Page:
• Cheryl Gatling
    2019-06-09 10:07

    One character says, "That's what people do for those they care about. They love 'em, no matter how badly they screw up." And boy, do they. Screw up, I mean. One by one these four women, plus one gay man, make bad choices in life, but mostly bad choices in love. They squabble with each other, then rescue each other, leading to multiple scenes of tearful hugging and forgiveness. It reminded me of The Sisterhood of the Traveling Pants, only with more colorful language. In both cases, I found myself choked up in places despite my thinking the plots predictable. The idea of a group of people remaining best friends throughout life no matter what, is something of a fantasy (how many people can say they have experienced that with even one best friend, much less four) but it is a beautiful fantasy. At first the whole Queens thing was a little bit of a turn off. Dressing up in gaudy costumes and riding in parades thing seemed fun, sure, but also shallow and all about me-me-me. But it's really all about being friends forever. I haven't read any of the other Sweet Potato Queens books, and the general consensus is that this novel pales in comparison to the non-fiction books, which are laugh-out-loud funny, and this one is more cute and sweet, if hard to believe.Addendum: There's a collection of recipes at the end that makes it clear why Mississippi leads the nation in obesity levels.

  • Kevin
    2019-06-05 12:07

    After five nonfiction bestsellers, Browne leaps into fiction (with assistance by Bottom Dollar Girls creator Karin Gillespie) and delivers a GEN-U-WINE page-turner of a novel. Fans won't be surprised that Browne's combination of bawdy humor and self-empowerment affirmations easily translates in novel form. An unexpected delight is how deftly Browne creates fully dimensional supporting characters surrounding her first-person narrator, Jill Connor. (In her nonfiction adventures, all the other queens are named Tammy and intentionally blend together.) Beginning in 1968 with five high school misfits thrown together, Browne traces the core members of the Sweet Potato Queens through two decades of weddings, funerals and disastrous relationships. While readers learn the origins of "The Promise" and the motto "Never wear panties to a party," Browne also invents some new lingo (tyrants at work are "bossholes" and men adept in bed "know about the little man in the boat"). Fans of the Queen's artery-choking recipes are in luck; after the final chapter, Browne offers menu items from Rest in Peace, a restaurant the Queens would love to open that would only serve food found at Southern funerals. Browne's hilarious and heartwarming debut sets sturdy groundwork for future fictional follies.

  • Jackson Temple
    2019-05-25 09:23

    This book is a lot like any other secret society book out there except it's set in the deep south. Even though I was born and bred in Nashville, I have a real problem with southern slang and that really got in the way of enjoying the book at all. The scenarios are either predictable, or, in the case where a gay boy from a Southern Jewish family comes out to his parents and they're just fine with it, unrealistic. A simple book with big type, I finished it in a day. An easy read and still a little fun. Scenes like the parade where our heroine finally overcomes her pack-mentality and resolves to be Boss Queen and ride alone feel good and make you want her to succeed. It flows well and ends rather abruptly, leaving the reader looking for more story through the cookbook at the end. This is not to say that the book wouldn't be enjoyable to the right audience. If you're a lady who's really proud of your southern heritage and everything (greasy fried foods especially) about it, or if you're really into sisterhood-type stories, you'd love this book. It's just for a very targeted audience.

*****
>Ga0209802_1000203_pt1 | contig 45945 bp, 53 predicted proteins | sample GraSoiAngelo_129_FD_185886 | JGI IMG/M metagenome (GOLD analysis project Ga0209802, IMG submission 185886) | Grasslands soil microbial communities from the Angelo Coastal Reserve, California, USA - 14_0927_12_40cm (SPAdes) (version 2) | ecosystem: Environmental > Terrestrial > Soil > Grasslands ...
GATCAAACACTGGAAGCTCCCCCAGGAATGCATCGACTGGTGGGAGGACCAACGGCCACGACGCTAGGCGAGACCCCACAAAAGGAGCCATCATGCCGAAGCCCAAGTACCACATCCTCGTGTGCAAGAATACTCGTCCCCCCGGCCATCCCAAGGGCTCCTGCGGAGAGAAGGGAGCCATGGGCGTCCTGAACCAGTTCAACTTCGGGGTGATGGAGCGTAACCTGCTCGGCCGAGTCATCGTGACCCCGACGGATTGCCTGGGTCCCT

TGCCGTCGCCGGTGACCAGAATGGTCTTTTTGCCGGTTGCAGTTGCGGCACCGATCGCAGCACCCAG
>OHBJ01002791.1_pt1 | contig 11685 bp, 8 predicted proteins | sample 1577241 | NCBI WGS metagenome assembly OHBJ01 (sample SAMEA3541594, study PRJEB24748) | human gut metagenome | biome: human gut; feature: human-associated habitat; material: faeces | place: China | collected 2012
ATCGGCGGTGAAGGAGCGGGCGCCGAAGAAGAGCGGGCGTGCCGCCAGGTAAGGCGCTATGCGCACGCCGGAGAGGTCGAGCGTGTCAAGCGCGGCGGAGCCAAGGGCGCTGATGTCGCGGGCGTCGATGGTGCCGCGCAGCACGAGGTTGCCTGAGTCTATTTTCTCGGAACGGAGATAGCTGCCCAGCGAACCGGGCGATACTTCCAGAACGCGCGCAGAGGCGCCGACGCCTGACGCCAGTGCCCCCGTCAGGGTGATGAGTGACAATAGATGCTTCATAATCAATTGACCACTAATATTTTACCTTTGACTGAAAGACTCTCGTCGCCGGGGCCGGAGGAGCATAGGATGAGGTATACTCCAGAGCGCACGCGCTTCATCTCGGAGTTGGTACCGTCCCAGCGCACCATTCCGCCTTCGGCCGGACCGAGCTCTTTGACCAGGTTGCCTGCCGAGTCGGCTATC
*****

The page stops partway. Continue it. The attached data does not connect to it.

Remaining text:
• Anna
    2019-05-31 08:56

    This book isn't Pulitzer Prize-winning literature, but that's not what Browne is trying to win with her first fiction venture. At least I sure hope not. As others have commented, this is a great, fluffy, poolside read. I laughed my way through the first third of the book, but as the page numbers ascended, I lost interest in the dialogue, plot, and characters. I was born and raised in Alabama, so I'm familiar with the South's many colorful sayings, but Browne beats you over the head with them by using at least one every other page or so. This is nitpicky, but I also hated how she spelled certain words for dialectal effect, like "hunny" and "pleeze." Unnecessary. When the plot isn't predictable, it's implausible. One reader's comment that it devolves into a bad Lifetime movie is apt. AIDS! Con men! Philandering husbands! Hollywood fame! And, frankly, the characters are unbelievably narcissistic, dumb, and flat. I've heard rave reviews of Browne's nonfiction, so maybe I'll check one of those books out at some point. But I've had more than my fill for now.